Everybody from the US to the Kurds to the Sunni insurgency, and even Shi’ite religious leader Grand Ayatollah Ali Sistani agree that Prime Minister Nouri al-Maliki needs to step down for there to be any sort of serious attempt to salvage Iraq as a plural society.
Everybody is on board, except for Maliki himself, and he and what political allies he has left are looking to make a fight of it, with longtime aide Sami Askari insisting the current turmoil should ensure Maliki’s continued survival and that “Iraq cannot afford a leadership change now.”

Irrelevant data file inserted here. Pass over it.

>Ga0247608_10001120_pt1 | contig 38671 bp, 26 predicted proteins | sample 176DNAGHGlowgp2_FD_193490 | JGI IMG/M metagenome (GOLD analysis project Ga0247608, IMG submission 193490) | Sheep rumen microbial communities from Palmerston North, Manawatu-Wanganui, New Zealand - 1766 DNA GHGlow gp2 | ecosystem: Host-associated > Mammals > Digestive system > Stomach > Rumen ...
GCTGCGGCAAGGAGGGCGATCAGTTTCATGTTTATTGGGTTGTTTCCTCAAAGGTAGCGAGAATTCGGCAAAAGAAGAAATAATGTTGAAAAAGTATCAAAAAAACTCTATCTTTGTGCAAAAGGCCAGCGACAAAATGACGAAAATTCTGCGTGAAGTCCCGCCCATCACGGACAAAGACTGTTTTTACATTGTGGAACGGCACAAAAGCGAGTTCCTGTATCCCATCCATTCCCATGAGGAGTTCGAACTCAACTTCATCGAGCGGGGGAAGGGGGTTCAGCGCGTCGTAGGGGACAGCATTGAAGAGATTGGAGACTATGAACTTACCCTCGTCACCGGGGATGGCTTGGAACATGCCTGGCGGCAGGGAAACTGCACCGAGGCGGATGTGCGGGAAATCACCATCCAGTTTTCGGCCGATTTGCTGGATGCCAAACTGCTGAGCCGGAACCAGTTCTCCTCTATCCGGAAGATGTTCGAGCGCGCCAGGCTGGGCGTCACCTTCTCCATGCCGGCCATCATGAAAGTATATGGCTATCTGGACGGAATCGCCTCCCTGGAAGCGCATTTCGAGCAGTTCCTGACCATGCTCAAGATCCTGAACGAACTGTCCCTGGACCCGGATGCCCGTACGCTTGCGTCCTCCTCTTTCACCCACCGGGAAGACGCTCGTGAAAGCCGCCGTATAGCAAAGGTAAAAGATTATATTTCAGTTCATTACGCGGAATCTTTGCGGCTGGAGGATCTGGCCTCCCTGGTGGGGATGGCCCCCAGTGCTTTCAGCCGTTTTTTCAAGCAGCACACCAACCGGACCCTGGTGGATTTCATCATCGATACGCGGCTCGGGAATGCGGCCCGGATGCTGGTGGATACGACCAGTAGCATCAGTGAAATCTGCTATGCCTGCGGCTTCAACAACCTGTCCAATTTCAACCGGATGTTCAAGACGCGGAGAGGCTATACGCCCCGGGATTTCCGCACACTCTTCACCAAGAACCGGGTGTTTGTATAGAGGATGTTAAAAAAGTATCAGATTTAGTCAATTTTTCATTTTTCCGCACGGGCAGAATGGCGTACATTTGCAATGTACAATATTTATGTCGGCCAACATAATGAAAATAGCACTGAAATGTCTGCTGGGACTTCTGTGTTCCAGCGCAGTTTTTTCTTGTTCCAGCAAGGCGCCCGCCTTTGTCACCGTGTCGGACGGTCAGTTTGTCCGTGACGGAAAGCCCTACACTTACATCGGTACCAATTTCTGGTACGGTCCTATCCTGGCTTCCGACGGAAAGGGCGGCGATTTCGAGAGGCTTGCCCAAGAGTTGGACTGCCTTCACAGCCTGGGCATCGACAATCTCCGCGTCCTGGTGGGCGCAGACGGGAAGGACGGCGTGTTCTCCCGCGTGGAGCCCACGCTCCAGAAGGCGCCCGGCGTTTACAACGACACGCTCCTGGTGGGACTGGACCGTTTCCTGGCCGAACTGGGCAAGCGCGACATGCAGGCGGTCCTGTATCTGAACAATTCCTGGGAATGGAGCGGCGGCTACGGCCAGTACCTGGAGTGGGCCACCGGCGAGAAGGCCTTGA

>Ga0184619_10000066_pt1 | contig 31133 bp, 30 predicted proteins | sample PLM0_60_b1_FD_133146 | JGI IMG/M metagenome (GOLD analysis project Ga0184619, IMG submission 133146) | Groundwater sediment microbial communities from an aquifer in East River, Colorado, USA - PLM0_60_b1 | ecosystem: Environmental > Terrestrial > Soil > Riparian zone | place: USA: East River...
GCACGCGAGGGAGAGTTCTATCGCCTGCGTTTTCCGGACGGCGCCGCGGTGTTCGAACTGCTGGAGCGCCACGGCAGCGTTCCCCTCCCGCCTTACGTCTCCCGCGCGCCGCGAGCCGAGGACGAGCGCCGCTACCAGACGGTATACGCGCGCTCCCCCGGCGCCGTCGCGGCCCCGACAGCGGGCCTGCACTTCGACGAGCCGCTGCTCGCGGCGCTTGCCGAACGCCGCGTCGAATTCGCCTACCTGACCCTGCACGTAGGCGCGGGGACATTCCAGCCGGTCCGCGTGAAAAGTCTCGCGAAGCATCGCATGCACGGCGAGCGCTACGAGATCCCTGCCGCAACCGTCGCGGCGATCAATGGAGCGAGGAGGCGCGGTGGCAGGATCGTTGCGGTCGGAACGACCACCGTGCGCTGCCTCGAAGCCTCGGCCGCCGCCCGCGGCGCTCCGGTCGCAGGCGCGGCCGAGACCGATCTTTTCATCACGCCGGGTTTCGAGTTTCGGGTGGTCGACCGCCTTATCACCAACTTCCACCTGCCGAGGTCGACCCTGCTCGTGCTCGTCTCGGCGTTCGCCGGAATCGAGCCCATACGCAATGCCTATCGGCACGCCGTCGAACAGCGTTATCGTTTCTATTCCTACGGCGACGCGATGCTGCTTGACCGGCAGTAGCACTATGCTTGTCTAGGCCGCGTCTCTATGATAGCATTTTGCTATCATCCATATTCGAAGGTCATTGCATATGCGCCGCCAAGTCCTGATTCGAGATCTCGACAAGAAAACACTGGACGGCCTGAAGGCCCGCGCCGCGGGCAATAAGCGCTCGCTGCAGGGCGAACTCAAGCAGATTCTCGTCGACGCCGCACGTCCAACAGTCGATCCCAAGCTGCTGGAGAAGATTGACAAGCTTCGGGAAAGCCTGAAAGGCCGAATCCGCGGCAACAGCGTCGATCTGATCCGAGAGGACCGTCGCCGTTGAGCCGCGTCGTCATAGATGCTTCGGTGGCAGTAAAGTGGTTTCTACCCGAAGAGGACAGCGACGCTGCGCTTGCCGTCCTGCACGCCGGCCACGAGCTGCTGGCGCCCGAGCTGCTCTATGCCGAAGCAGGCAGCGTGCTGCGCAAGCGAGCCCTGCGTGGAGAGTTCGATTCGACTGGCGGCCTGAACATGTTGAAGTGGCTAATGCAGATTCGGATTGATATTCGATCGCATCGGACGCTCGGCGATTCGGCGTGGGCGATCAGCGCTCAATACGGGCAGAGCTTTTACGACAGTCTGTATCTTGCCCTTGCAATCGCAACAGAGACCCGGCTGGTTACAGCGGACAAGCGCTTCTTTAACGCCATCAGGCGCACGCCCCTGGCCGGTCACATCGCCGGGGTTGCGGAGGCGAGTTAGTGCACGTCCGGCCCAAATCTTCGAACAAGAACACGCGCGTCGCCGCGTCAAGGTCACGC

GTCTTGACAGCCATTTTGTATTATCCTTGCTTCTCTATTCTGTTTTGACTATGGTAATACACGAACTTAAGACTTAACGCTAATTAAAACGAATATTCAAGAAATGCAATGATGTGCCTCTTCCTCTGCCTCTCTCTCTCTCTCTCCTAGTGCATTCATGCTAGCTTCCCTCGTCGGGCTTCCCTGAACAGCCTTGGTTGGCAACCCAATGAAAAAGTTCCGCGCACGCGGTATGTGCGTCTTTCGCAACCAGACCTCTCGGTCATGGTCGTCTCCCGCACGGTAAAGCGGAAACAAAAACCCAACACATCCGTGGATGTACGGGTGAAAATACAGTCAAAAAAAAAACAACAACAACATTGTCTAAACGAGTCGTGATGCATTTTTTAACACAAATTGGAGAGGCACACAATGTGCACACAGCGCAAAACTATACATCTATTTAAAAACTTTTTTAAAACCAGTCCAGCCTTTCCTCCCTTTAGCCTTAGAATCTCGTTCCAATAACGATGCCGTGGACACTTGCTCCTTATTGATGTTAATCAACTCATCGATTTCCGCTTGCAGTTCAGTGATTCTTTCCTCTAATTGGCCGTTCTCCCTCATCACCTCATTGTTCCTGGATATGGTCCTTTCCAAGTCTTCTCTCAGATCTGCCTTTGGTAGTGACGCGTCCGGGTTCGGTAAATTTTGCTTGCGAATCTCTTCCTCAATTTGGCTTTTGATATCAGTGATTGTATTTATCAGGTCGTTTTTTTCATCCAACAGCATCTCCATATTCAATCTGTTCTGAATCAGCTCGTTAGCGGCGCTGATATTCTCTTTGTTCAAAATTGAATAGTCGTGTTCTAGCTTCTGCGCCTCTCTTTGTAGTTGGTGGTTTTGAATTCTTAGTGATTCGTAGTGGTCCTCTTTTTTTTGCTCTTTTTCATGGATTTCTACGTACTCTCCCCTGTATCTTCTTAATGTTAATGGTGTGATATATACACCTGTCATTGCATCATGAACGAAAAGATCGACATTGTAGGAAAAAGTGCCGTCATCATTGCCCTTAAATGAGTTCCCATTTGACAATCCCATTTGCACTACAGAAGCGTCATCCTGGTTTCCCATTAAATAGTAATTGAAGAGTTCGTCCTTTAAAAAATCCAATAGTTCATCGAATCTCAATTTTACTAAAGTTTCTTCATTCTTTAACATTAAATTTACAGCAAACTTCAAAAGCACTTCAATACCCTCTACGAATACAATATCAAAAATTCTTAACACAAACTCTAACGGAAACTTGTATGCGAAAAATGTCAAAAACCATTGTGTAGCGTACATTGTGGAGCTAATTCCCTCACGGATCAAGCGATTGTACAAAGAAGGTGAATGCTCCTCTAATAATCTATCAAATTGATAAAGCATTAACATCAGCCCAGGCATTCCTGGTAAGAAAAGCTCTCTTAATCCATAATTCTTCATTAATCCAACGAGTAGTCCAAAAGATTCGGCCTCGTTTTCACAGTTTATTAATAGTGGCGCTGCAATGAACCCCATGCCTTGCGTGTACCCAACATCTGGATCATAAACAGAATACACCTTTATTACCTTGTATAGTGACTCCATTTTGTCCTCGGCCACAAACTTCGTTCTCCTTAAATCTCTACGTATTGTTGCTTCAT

How he hopes to sustain power is unclear though, as even his own State of Law Party is reportedly having conversations with other factions about joining a new coalition government without Maliki in the top spot.
Perhaps the only thing working in Maliki’s favor at this point is how few really high-profile possible replacements there are, with the choices so few that even the notorious Ahmed Chalabi, the architect of the disastrous US occupation, is considered among the front-runners.
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